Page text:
Building distributed applications with BOINC


Article from Issue 71/2006

Grid computing lets little PCs work on big problems. You can use the grid system of the famous SETI@home project to build your own grid computing solutions.

With the advent of the information society, office PCs spawned at mind boggling rates in most companies. These computers share most of their time with a common task: the idle task. Activities such as browsing the Internet or working on an office document aren’t very challenging for contemporary CPUs. If you are sitting next to your PC, and you are not currently encoding audio or videos, invoke the uptime command. The average load will surely be far below 1.0. This low level of usage indicates a poor workload on your PC, which means that your boss paid too much for it. A basic idea behind grid computing is to harness these idle CPU cycles for something useful. For instance, you could use an idle desktop computer to process biomedical signals or simulate an environmental model.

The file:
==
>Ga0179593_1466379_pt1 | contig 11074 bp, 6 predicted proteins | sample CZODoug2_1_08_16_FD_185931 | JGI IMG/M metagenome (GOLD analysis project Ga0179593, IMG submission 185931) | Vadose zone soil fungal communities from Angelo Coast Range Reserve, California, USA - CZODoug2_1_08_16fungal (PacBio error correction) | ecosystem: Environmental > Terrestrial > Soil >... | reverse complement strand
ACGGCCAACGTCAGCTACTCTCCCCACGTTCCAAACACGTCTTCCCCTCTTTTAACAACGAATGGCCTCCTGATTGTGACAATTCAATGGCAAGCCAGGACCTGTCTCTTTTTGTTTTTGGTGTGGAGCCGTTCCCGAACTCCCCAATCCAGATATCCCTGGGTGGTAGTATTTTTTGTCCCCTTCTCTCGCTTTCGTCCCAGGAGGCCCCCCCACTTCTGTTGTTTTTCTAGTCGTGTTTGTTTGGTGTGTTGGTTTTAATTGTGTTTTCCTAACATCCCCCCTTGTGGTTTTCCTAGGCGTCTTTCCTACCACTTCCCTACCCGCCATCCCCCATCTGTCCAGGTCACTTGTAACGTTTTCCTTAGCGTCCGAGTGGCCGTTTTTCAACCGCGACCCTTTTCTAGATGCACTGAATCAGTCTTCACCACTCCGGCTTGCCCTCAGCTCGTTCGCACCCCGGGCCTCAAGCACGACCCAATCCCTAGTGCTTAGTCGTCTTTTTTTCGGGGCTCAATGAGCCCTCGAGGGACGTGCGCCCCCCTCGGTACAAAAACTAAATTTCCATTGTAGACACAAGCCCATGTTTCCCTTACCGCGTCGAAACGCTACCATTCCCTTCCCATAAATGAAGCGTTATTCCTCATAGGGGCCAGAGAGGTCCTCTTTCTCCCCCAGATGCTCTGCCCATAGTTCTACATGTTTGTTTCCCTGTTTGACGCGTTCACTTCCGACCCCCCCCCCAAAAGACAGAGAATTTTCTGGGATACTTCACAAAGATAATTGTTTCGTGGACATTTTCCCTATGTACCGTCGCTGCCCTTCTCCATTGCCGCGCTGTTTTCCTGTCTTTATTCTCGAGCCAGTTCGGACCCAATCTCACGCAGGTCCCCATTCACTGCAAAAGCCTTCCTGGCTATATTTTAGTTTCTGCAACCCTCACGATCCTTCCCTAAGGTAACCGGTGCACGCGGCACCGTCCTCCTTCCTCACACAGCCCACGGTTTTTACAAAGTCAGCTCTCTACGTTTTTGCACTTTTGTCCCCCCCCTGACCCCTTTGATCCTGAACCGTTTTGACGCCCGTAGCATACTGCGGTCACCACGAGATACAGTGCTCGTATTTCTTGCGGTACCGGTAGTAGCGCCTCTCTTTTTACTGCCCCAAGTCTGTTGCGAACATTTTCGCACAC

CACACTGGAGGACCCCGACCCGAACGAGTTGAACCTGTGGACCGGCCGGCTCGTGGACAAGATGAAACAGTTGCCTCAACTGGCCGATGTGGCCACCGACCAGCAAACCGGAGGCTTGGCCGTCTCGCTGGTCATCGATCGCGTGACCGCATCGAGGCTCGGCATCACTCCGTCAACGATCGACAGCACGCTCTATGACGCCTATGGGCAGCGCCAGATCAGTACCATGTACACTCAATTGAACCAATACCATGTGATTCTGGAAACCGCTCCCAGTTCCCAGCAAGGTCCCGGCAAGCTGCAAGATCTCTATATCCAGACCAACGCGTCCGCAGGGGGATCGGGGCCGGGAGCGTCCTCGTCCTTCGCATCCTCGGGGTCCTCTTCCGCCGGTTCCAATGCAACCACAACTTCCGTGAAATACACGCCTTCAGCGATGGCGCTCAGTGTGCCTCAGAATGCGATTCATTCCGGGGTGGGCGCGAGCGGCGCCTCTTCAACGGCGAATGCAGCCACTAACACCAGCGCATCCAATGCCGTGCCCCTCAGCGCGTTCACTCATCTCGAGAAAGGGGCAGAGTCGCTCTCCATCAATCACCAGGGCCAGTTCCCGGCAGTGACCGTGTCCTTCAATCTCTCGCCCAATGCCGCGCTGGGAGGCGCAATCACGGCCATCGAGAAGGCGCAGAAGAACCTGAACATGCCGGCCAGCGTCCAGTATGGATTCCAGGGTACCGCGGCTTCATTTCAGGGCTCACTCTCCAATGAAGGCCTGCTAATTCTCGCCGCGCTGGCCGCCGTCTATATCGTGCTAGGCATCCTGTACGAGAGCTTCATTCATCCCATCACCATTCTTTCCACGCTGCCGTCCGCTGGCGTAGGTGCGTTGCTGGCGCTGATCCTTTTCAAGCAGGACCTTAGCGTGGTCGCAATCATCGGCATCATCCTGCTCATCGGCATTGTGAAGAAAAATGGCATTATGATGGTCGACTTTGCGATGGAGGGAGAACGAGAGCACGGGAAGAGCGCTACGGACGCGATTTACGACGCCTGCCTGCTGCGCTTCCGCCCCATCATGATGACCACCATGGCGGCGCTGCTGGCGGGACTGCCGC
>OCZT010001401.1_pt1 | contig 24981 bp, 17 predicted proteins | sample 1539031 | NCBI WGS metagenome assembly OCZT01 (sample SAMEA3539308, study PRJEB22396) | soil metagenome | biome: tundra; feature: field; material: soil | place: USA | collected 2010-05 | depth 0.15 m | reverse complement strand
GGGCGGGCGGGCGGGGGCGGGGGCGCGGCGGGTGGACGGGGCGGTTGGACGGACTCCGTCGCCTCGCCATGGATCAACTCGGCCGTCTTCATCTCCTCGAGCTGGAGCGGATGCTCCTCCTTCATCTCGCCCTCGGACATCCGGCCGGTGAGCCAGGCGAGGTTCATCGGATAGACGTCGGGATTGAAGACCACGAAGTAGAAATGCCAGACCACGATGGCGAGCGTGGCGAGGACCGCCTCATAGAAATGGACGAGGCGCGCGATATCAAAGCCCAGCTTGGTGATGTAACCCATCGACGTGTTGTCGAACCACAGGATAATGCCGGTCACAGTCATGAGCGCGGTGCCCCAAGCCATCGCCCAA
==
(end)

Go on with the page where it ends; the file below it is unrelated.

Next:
Buy this article as PDF

Express-Checkout as PDF
Price $2.95
(incl. VAT)

Buy Linux Magazine

Get it on Google Play

US / Canada

Get it on Google Play

UK / Australia

Related content

  • Fighting COVID-19 with BOINC

    Linux and the BOINC distributed computing platform help researchers fight the COVID-19 virus.


    Want to participate in the scientific revolution? BOINC lets you lend your spare computer cycles to data analysis efforts for NASA and other science institutions.

  • Science on a Crypto Rig

    Lots of retired Bitcoin mining computers are showing up on the second-hand market for cheap. Could these once-impressive machines have a second life in scientific computing or machine learning?

  • Free Software Projects

    The free high-end game, Yo Frankie, in which players steer a flying squirrel through a colorful 3D world, is almost finished. KI Research still faces major issues, but FreeHAL, a dialog program, gives users a behind-the-scenes look at the current state of affairs.

comments powered by Disqus